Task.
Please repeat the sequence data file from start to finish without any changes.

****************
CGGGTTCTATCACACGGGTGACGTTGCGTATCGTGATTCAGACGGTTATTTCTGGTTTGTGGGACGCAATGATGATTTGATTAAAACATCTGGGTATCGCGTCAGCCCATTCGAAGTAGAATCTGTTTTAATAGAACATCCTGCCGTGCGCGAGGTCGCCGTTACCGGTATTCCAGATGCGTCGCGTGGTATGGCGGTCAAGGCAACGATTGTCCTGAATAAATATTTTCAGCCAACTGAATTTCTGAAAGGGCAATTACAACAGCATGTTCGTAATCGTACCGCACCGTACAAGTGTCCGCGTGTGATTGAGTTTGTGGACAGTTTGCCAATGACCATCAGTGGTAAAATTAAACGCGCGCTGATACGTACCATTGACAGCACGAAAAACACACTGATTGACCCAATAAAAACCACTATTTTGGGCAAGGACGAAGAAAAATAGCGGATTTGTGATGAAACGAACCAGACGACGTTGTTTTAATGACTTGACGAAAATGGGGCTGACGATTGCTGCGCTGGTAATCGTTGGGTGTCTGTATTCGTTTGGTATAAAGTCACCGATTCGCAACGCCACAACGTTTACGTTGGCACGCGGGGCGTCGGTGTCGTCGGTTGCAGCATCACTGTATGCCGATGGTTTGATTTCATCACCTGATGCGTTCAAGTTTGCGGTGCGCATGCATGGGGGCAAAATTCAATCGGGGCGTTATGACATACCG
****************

CGGGTTCTATCACACGGGTGACGTTGCGTATCGTGATTCAGACGGTTATTTCTGGTTTGTGGGACGCAATGATGATTTGATTAAAACATCTGGGTATCGCGTCAGCCCATTCGAAGTAGAATCTGTTTTAATAGAACATCCTGCCGTGCGCGAGGTCGCCGTTACCGGTATTCCAGATGCGTCGCGTGGTATGGCGGTCAAGGCAACGATTGTCCTGAATAAATATTTTCAGCCAACTGAATTTCTGAAAGGGCAATTACAACAGCATGTTCGTAATCGTACCGCACCGTACAAGTGTCCGCGTGTGATTGAGTTTGTGGACAGTTTGCCAATGACCATCAGTGGTAAAATTAAACGCGCGCTGATACGTACCATTGACAGCACGAAAAACACACTGATTGACCCAATAAAAACCACTATTTTGGGCAAGGACGAAGAAAAATAGCGGATTTGTGATGAAACGAACCAGACGACGTTGTTTTAATGACTTGACGAAAATGGGGCTGACGATTGCTGCGCTGGTAATCGTTGGGTGTCTGTATTCGTTTGGTATAAAGTCACCGATTCGCAACGCCACAACGTTTACGTTGGCACGCGGGGCGTCGGTGTCGTCGGTTGCAGCATCACTGTATGCCGATGGTTTGATTTCATCACCTGATGCGTTCAAGTTTGCGGTGCGCATGCATGGGGGCAAAATTCAATCGGGGCGTTATGACATACCG